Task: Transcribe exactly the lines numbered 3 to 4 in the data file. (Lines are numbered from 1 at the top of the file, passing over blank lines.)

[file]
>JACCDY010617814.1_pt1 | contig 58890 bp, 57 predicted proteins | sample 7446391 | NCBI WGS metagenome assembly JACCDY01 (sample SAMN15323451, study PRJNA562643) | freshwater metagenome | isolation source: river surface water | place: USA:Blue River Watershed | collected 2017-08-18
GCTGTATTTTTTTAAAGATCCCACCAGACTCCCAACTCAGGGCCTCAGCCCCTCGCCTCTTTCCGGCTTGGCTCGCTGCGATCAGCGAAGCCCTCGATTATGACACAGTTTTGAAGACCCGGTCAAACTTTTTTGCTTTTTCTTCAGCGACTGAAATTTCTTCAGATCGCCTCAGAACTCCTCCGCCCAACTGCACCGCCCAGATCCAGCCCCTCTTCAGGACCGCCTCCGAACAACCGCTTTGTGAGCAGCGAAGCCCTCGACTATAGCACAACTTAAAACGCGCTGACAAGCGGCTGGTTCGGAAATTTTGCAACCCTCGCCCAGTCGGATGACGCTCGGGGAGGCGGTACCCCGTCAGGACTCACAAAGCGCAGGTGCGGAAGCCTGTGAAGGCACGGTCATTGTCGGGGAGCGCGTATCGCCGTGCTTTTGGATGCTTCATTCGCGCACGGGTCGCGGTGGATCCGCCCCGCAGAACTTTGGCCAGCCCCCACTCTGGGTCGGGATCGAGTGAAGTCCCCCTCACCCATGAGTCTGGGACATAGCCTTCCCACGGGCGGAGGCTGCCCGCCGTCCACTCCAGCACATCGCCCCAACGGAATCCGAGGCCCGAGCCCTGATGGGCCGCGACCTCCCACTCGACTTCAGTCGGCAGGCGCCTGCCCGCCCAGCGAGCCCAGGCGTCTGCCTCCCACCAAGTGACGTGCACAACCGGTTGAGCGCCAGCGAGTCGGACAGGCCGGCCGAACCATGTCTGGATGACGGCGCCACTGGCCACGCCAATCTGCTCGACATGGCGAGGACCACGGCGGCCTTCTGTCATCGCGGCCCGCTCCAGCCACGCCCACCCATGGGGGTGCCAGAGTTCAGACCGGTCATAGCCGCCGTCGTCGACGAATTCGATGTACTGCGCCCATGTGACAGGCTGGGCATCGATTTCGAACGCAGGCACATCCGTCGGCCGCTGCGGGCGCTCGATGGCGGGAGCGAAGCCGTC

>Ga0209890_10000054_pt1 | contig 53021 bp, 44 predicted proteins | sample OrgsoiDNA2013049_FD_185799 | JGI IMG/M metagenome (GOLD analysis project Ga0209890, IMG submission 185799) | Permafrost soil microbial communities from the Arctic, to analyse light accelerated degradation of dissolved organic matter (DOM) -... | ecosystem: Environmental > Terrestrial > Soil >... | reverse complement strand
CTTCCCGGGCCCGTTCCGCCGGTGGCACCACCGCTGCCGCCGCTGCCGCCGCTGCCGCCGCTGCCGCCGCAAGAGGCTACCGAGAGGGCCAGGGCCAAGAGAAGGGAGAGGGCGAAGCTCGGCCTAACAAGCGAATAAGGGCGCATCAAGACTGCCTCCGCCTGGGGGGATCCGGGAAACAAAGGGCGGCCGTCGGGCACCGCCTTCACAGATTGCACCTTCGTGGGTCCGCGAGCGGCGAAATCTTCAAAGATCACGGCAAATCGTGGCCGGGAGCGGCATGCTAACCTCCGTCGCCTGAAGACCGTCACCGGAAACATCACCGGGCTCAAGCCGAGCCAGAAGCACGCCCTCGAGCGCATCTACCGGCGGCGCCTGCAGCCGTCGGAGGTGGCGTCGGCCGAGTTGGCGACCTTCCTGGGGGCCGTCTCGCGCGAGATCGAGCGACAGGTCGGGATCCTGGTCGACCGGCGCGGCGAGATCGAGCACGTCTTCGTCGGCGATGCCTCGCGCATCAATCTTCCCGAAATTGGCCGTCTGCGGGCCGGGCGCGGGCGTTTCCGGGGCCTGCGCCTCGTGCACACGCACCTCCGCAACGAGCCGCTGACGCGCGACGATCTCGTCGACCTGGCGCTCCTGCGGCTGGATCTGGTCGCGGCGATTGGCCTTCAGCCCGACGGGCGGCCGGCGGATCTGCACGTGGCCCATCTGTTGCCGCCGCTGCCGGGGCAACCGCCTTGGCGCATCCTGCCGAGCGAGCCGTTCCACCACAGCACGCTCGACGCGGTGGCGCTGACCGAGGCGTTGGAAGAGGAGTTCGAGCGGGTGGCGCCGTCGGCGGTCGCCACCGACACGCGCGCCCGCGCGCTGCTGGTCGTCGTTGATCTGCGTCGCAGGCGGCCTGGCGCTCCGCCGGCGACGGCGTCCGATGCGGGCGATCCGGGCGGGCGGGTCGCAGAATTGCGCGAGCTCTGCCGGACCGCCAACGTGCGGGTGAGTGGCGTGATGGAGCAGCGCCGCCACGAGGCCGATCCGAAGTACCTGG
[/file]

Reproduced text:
>Ga0209890_10000054_pt1 | contig 53021 bp, 44 predicted proteins | sample OrgsoiDNA2013049_FD_185799 | JGI IMG/M metagenome (GOLD analysis project Ga0209890, IMG submission 185799) | Permafrost soil microbial communities from the Arctic, to analyse light accelerated degradation of dissolved organic matter (DOM) -... | ecosystem: Environmental > Terrestrial > Soil >... | reverse complement strand
CTTCCCGGGCCCGTTCCGCCGGTGGCACCACCGCTGCCGCCGCTGCCGCCGCTGCCGCCGCTGCCGCCGCAAGAGGCTACCGAGAGGGCCAGGGCCAAGAGAAGGGAGAGGGCGAAGCTCGGCCTAACAAGCGAATAAGGGCGCATCAAGACTGCCTCCGCCTGGGGGGATCCGGGAAACAAAGGGCGGCCGTCGGGCACCGCCTTCACAGATTGCACCTTCGTGGGTCCGCGAGCGGCGAAATCTTCAAAGATCACGGCAAATCGTGGCCGGGAGCGGCATGCTAACCTCCGTCGCCTGAAGACCGTCACCGGAAACATCACCGGGCTCAAGCCGAGCCAGAAGCACGCCCTCGAGCGCATCTACCGGCGGCGCCTGCAGCCGTCGGAGGTGGCGTCGGCCGAGTTGGCGACCTTCCTGGGGGCCGTCTCGCGCGAGATCGAGCGACAGGTCGGGATCCTGGTCGACCGGCGCGGCGAGATCGAGCACGTCTTCGTCGGCGATGCCTCGCGCATCAATCTTCCCGAAATTGGCCGTCTGCGGGCCGGGCGCGGGCGTTTCCGGGGCCTGCGCCTCGTGCACACGCACCTCCGCAACGAGCCGCTGACGCGCGACGATCTCGTCGACCTGGCGCTCCTGCGGCTGGATCTGGTCGCGGCGATTGGCCTTCAGCCCGACGGGCGGCCGGCGGATCTGCACGTGGCCCATCTGTTGCCGCCGCTGCCGGGGCAACCGCCTTGGCGCATCCTGCCGAGCGAGCCGTTCCACCACAGCACGCTCGACGCGGTGGCGCTGACCGAGGCGTTGGAAGAGGAGTTCGAGCGGGTGGCGCCGTCGGCGGTCGCCACCGACACGCGCGCCCGCGCGCTGCTGGTCGTCGTTGATCTGCGTCGCAGGCGGCCTGGCGCTCCGCCGGCGACGGCGTCCGATGCGGGCGATCCGGGCGGGCGGGTCGCAGAATTGCGCGAGCTCTGCCGGACCGCCAACGTGCGGGTGAGTGGCGTGATGGAGCAGCGCCGCCACGAGGCCGATCCGAAGTACCTGG